How fast does my simulation have to be for, say, GA or beam search?

Hi all, a novice coder here. I thought I’d experiment with simulation and solution space search in Code vs Zombies. On my first try, I was able to simulate around 500 solutions before timeout. This is obviously way too slow… But how fast would I need to be in order to have any chance of success with any kind of state search/metaheuristic solution? I mean very roughly… Are we talking 10 000 nodes or 500 000 nodes? Guess it depends a lot on whether I am doing a blind shotgun search or a GA, right? Any rules of thumb on the needed speed would be greatly appreciated.

A follow-up question: do I have any chance to simulate enough outcomes with Python 3? Have people succeeded in a state space search solution with Python in Code vs Zombies? Please note that I am at a point where my goal is obviously not to challenge the top 10 C++/Java coders here, but just to take first steps on the path of learning about simulation and state search.

EDIT: fixed typo

(and sorry if there is already a similar topic, I was not able to find another one though…)

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CvZ is one of those games that penalizes slow languages, unfortunately. There are a few (not many, but some) Python3 entries in the top-100 of the game, but none in the top-50. So it’s definitely possible to do something decent in Python but don’t plan on doing something awesome. That said, there are close to 3,000 other players in the leaderboard, so top-100 is nothing to sniff at.

I don’t know for sure how those Python bots work but I’d be amazed if they aren’t doing a simulation and some form of search.

Not sure what a reasonable number of nodes would be for a Python bot. For reference though, my C# bot runs around 250k round simulations each turn (and it’s not even all that good). Don’t forget though, that a good algo in a slow language will beat a bad algo in a fast language most of the time. i.e. what you do is usually more important than how often you do it.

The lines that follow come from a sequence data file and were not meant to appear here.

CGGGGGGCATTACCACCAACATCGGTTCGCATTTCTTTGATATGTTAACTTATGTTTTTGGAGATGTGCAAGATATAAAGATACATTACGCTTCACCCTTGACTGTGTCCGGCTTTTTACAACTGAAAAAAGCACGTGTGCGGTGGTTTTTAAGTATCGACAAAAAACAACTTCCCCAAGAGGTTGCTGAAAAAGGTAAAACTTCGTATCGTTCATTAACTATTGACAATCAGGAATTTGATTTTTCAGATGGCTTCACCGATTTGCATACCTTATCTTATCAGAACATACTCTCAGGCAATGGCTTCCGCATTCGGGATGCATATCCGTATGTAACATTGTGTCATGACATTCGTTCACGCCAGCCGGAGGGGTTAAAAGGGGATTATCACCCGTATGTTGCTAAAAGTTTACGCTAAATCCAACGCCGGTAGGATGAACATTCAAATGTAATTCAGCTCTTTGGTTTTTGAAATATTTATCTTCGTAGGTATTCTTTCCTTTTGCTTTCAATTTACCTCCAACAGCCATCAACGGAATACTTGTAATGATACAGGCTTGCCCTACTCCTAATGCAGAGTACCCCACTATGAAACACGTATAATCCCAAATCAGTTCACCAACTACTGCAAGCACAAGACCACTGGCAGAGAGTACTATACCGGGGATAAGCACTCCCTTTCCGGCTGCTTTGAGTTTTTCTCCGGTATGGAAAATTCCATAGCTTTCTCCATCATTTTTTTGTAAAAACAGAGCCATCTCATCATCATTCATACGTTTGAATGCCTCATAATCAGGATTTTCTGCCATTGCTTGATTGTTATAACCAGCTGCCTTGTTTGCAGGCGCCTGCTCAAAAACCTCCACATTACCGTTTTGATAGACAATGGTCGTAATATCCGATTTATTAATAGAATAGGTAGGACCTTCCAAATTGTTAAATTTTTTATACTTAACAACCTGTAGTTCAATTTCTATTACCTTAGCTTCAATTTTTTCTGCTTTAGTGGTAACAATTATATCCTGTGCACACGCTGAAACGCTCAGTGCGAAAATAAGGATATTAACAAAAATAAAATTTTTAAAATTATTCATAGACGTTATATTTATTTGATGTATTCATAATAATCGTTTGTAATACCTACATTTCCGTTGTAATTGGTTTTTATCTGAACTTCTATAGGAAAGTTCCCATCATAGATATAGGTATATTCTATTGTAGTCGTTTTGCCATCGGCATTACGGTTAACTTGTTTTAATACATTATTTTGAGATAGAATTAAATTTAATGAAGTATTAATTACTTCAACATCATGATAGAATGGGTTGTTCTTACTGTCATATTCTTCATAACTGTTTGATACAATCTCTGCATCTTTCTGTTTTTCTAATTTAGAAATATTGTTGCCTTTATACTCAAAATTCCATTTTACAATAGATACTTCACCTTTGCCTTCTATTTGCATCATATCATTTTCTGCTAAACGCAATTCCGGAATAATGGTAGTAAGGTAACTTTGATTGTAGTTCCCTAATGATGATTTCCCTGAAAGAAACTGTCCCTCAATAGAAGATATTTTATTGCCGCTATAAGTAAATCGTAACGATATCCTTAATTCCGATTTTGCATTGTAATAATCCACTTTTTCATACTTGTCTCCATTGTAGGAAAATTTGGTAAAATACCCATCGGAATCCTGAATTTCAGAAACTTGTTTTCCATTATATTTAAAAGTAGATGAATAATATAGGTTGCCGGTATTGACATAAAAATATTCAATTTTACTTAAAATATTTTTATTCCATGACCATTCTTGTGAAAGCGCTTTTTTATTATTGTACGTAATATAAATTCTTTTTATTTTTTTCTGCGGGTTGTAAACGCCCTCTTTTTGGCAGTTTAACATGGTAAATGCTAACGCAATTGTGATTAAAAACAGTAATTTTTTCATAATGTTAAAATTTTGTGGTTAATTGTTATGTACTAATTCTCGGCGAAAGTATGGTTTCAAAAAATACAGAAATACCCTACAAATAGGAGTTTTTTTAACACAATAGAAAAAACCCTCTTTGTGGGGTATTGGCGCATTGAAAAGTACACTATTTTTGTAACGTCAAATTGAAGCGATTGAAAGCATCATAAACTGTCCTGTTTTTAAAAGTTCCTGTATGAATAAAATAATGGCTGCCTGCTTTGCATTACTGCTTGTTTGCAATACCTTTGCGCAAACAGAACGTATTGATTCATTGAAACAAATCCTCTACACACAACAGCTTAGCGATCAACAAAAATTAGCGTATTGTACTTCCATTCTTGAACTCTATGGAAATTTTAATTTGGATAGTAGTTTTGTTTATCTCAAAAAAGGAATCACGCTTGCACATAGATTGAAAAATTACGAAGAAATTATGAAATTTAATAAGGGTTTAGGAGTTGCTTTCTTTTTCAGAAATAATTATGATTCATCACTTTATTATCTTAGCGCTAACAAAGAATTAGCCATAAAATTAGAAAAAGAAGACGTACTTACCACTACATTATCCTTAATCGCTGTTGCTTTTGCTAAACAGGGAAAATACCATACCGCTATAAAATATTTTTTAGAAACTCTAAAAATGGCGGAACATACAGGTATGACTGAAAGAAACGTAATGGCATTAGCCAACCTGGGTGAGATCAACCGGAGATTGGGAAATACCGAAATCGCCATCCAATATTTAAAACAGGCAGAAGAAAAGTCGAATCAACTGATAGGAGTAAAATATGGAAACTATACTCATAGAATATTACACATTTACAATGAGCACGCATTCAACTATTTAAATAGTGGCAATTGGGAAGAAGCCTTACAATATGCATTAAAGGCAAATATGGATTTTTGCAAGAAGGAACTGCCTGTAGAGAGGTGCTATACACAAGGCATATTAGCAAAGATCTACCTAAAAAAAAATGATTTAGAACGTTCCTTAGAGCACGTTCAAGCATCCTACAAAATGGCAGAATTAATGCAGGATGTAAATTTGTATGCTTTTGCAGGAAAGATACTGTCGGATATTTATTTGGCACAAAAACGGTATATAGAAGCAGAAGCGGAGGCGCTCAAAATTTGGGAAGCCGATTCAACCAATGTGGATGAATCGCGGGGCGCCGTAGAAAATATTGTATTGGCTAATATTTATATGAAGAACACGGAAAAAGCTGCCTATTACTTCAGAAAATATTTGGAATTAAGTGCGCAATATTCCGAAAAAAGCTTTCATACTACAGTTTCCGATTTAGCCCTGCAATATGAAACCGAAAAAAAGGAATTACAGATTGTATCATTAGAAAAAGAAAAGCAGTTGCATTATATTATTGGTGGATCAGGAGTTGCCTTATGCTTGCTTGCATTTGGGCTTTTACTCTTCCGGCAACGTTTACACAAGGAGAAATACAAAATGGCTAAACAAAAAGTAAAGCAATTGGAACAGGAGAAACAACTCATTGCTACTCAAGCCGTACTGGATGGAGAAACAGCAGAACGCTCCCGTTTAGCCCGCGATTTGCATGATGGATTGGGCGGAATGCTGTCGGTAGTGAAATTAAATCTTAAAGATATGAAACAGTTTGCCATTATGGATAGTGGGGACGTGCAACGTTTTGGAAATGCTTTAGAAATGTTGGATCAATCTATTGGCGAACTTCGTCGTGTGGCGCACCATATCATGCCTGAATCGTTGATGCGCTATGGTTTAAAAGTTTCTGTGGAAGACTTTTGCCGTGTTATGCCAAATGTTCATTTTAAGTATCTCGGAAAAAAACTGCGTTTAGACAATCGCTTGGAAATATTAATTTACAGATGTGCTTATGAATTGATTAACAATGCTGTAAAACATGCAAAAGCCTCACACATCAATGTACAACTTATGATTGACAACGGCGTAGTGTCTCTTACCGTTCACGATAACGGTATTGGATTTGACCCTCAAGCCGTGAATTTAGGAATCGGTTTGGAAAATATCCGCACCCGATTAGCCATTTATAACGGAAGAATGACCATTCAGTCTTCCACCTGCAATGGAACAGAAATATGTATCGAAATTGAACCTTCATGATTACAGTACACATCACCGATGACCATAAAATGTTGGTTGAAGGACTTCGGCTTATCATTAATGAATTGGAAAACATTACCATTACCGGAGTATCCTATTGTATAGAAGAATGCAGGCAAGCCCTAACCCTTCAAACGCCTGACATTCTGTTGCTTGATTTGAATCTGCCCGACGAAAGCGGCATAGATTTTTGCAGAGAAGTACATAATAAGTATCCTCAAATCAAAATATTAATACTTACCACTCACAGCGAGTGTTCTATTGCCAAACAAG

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Number of simulations required in 100ms depends of the puzzle.

For example, my Hypersonic code can simulate 250k turns in 100ms but my Fantastic bits code can only run 50k turns. For CvZ my C++ code can do 500k turns in 100ms.

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Another thing about CvZ : the postmortem by eldidou on the forum is pretty explanatory and easy to code, so lots of people have taken this option. I guess most of the top100 are actually following his method which is simulation based.

To get back to your initial question, it is actually possible to have pretty decent simulation in Python. Let’s be clear, you won’t be able to challenge an optimized C++ code BUT, if you are clever and use as much as possible numpy (or other fortran/C based functionalities) you can have a decent time in simulations. I guess you can approach the speed of a good Java code this way. Now the problem is that coding a simulation is hard enough, but having it properly based on numpy vectorization is an additional difficulty :slight_smile:

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